>>>
>>> Well, for starters I would avoid languages tied to specific proprietary
>>> platforms like Swift, even when their implementation is free, and those
>>> languages whose official implementations have some proprietary parts
>>> (like D, whose backend for DMD is nonfree), because that shows just a
>>> plain disregard for the community, if anything.
>>
>> So it is possible to make difference between programming language.
>>
>> Maybe it should be great to have a table to help people.
>>
>> Like:
>>
>
>> + as says Kos Ros
>>>  - The language's standard (or specification) may be nonfree.
>>>  - The language's compiler or interpreter may be nonfree.
>>>  - The language's toolchain may contain nonfree things.
_______________________________________________________
Language   |implementations|standard|compiler|toolchain|
Swift      |proprietary    |        |        |         |
C          |               |        |        |         |
Guile      |free           |free    |free    |free     |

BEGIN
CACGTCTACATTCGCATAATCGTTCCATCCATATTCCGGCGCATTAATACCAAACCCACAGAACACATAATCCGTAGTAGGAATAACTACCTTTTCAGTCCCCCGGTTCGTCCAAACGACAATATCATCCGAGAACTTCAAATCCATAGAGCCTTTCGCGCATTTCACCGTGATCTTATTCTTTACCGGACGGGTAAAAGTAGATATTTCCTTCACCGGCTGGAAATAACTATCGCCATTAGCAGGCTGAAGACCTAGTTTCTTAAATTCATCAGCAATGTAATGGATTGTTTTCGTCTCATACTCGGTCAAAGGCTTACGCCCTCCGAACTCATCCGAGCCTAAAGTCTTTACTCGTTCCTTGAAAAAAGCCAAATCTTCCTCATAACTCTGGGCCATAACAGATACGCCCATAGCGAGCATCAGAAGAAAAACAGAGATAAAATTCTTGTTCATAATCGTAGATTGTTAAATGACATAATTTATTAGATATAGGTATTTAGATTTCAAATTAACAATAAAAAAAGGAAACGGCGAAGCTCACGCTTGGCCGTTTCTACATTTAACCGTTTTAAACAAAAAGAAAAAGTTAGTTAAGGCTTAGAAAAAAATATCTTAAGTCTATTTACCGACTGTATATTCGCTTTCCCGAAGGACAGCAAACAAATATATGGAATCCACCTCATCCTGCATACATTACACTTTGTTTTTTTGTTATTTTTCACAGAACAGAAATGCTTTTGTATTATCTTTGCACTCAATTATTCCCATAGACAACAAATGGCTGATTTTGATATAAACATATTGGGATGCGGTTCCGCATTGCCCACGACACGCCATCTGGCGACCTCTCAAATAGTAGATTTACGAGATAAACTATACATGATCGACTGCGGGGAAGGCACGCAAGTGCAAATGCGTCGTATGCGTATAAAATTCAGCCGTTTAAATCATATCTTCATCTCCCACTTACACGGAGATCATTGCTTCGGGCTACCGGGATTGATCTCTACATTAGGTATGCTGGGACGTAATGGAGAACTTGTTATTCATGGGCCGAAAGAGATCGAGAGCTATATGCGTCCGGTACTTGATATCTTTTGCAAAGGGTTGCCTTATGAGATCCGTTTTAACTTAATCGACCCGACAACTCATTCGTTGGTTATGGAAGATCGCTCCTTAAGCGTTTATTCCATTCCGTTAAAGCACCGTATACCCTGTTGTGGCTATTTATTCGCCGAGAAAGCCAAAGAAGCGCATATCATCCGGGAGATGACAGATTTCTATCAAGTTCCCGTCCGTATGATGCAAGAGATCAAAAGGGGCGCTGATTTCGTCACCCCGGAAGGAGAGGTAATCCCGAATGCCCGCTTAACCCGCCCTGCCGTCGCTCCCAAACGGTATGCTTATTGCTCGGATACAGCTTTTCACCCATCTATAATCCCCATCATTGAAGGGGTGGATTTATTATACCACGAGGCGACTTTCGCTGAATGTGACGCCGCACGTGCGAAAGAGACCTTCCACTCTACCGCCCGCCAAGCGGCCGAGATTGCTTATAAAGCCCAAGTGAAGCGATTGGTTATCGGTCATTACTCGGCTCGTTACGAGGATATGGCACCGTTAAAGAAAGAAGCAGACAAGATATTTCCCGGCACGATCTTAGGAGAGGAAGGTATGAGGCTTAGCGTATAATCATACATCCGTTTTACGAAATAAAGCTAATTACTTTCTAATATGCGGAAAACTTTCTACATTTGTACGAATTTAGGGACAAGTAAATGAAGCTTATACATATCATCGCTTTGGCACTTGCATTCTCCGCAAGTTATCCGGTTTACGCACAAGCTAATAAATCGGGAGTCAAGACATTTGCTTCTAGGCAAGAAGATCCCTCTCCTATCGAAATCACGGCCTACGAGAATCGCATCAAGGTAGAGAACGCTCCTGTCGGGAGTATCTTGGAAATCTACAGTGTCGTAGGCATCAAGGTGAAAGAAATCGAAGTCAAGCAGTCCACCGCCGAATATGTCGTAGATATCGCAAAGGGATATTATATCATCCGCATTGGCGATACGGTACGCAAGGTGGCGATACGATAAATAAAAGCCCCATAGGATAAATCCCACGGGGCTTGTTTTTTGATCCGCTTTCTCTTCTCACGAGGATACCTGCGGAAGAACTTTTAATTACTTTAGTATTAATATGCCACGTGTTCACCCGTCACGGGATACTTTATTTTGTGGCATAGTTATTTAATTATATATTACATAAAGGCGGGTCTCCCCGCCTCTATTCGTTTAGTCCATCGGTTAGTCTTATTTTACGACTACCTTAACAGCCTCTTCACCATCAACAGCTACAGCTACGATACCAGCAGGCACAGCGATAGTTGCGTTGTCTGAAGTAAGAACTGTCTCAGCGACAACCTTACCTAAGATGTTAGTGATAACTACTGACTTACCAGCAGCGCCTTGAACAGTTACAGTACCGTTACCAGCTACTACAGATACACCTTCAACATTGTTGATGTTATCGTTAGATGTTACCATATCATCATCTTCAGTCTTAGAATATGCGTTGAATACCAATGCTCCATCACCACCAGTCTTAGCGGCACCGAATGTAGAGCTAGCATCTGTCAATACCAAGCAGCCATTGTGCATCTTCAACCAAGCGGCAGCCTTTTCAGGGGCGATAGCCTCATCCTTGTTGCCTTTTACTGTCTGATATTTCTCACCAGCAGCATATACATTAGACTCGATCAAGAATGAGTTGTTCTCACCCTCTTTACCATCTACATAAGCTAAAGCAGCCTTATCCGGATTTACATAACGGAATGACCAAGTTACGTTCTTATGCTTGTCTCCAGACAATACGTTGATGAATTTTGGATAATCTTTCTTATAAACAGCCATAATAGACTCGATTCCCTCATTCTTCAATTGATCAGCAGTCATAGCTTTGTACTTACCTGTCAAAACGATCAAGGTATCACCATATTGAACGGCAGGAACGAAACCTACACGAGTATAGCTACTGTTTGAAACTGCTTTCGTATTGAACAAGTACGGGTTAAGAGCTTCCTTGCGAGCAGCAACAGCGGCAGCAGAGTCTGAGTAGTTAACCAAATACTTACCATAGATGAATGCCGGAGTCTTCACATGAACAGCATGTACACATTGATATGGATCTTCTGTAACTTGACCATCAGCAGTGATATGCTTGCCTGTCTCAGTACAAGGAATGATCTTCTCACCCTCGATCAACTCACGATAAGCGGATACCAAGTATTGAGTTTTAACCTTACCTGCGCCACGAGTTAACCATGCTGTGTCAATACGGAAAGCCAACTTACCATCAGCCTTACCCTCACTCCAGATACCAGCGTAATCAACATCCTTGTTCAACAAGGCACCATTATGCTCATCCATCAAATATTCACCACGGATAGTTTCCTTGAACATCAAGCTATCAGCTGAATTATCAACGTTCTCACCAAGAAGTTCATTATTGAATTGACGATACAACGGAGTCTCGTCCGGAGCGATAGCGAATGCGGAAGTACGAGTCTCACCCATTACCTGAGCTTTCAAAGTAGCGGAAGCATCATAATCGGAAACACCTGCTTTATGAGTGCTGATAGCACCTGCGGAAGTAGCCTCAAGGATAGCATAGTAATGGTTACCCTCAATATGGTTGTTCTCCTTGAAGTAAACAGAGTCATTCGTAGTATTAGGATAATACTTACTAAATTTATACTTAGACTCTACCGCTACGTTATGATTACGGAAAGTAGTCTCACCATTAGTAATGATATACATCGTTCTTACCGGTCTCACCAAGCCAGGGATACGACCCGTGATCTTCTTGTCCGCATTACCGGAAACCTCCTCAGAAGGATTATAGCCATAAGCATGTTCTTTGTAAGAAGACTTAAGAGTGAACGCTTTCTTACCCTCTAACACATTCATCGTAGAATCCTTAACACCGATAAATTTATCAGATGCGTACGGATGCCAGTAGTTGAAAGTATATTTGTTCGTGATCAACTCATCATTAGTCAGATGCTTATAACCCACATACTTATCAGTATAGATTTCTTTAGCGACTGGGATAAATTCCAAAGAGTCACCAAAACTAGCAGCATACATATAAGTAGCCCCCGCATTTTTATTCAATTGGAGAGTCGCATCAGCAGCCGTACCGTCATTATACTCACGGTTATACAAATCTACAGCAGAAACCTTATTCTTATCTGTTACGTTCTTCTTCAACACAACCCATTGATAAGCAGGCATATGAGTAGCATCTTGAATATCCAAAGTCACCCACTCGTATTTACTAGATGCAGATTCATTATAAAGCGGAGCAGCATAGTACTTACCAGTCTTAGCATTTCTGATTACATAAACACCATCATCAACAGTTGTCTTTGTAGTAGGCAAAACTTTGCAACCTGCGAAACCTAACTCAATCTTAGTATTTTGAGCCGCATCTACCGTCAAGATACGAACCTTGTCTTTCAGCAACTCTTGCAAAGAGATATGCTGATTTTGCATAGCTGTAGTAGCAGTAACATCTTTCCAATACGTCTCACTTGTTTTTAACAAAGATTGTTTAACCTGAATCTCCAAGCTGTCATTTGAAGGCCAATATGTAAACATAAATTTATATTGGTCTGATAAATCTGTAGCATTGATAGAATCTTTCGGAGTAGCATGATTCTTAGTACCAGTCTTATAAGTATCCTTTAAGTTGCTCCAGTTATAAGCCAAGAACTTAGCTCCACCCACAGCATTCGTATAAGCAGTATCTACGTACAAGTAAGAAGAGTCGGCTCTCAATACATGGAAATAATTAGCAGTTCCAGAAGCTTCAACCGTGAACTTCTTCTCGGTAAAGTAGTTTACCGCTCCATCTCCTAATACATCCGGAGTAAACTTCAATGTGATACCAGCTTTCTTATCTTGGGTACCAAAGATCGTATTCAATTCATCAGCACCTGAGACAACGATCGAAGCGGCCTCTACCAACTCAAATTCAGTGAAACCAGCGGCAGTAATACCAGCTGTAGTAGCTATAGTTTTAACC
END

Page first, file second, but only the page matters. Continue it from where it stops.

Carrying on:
Go         |               |        |        |         |
C++        |               |        |        |         |
C#         |               |        |        |         |
.net       |               |        |        |         |
Python     |               |        |        |         |
Emacs-lisp |               |        |        |         |
Lisp       |               |        |        |         |

--
Aur?lien DESBRI?RES
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Message: 7
Date: Thu, 4 Feb 2016 09:50:20 +1300
From: Koz Ross <koz.ross <at> retro-freedom.nz>
To: aurelien <aurelien-nvpvp9f6T1O6RMAqmwYopA@public.gmane.org>
Cc: Fabio Pesari <fabiop-mXXj517/zsQ@public.gmane.org>, libreplanet-discuss-AEOBPLDIsFh2XvNHrDenQA@public.gmane.org
Subject: Re: [libreplanet-discuss] List of free as in freedom
        programming language
Message-ID: <20160204095020.4882565a <at> Emi>